- What would your previous boss or co-workers say about you? Stay positive with this answer and only highlight the good things your co-workers or boss would have to say. If someone said something specific about you that you remember, say it in quote form to make it more credible. For example, “Sarah Parker used to say that I was the most diligent, hard-working editor she has ever hired.”
Interviewers often sprinkle in a few tricky questions that may slip up other candidates during an interview. These questions can make or break an interview, so make sure that when you answer that you are being appropriate, professional and honest.
- What are your weaknesses? Believe it or not, everyone has weaknesses and now is the time to downplay them as much as possible. This question often puts people in a difficult position because if they answer with complete honesty, they will sound self-deprecating and incompetent, but if they don't answer with enough honesty, they will appear fake. The best way to answer this question is to give a small flaw, something work-related, that you are working hard to improve and explain how you are working to remedy it. For example, “At times I can be disorganized, but after attending multiple workshops on organization, I am working improve my organizational skills by creating a system that works for me.”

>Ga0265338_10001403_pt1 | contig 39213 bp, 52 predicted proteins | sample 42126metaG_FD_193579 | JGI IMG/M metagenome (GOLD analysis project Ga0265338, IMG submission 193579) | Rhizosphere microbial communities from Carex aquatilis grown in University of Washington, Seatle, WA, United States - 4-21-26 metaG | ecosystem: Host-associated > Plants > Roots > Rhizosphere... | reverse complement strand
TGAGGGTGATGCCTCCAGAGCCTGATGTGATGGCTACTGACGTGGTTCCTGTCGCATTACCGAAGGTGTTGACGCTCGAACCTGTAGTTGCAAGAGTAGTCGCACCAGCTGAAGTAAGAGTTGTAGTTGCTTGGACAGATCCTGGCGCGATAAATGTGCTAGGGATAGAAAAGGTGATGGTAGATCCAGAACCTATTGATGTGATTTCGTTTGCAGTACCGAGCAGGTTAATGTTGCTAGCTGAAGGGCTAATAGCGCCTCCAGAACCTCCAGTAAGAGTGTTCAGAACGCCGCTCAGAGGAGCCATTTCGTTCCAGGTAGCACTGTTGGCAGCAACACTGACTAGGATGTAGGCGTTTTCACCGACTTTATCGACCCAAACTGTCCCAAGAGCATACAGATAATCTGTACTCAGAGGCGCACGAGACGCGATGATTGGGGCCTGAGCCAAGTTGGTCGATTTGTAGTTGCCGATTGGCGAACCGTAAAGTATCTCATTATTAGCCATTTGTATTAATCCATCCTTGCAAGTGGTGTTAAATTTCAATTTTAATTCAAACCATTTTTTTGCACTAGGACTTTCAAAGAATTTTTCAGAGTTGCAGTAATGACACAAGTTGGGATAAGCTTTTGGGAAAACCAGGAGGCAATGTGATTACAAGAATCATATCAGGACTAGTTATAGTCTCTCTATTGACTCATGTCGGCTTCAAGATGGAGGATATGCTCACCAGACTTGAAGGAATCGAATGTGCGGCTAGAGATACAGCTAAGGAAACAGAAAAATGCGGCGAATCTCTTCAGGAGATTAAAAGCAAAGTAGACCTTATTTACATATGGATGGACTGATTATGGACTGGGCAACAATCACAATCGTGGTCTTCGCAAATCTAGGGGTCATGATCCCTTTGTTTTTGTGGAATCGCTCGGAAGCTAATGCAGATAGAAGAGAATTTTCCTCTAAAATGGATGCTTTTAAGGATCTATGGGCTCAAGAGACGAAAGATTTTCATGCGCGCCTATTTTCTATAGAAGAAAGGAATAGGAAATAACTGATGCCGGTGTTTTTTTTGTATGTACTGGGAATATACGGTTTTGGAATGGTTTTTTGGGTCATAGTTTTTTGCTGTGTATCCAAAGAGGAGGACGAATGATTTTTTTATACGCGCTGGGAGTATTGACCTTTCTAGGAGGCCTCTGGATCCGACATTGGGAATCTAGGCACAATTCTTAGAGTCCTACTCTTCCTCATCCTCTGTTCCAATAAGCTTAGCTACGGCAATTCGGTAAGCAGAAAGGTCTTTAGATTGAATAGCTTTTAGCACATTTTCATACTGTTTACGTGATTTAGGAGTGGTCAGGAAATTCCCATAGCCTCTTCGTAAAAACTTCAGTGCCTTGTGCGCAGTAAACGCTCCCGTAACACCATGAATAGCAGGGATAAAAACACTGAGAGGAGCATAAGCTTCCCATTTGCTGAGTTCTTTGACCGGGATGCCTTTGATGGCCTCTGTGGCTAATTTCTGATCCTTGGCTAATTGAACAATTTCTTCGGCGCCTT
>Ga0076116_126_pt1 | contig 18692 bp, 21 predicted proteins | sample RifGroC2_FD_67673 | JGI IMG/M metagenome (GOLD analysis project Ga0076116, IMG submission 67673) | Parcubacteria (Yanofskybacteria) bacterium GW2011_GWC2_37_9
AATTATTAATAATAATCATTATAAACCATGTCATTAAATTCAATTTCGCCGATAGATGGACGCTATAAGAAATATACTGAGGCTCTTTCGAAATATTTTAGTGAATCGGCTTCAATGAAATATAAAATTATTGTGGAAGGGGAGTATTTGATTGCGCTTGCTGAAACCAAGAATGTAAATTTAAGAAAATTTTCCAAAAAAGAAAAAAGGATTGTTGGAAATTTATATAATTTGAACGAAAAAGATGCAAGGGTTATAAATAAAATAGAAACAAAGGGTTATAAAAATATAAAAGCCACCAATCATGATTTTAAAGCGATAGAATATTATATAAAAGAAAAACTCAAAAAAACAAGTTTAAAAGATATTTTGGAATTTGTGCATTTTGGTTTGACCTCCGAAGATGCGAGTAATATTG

- Why are you leaving your job/why did you leave your last job? This can often be a trick question if not answered right. Often interviewers will use this question as an opportunity to rant about their previous employers. Never say anything negative about a previous company or the people who worked there, as this can often come across to the hiring manger that you would do the same to them. Many applicants answer this question by saying they are seeking new opportunities and challenges, looking to grow or expand, etc. Make sure you are able to be specific, but positive as you answer.
- What salary range are you looking for? Too many job seekers are not prepared to answer this question and are often caught off-guard. The question can seem like a lose-lose situation because aiming too high or too low can cost a lot. Research the market rate for the job ahead of time and negotiate well for yourself. Though certain hiring managers will differ on how to answer this question, the safest way to answer is to be confident and honest. If you must give a number, tell them what you think you are worth that's in the range of their payment. If they didn't think you were worth paying for, they wouldn't have asked you to come in.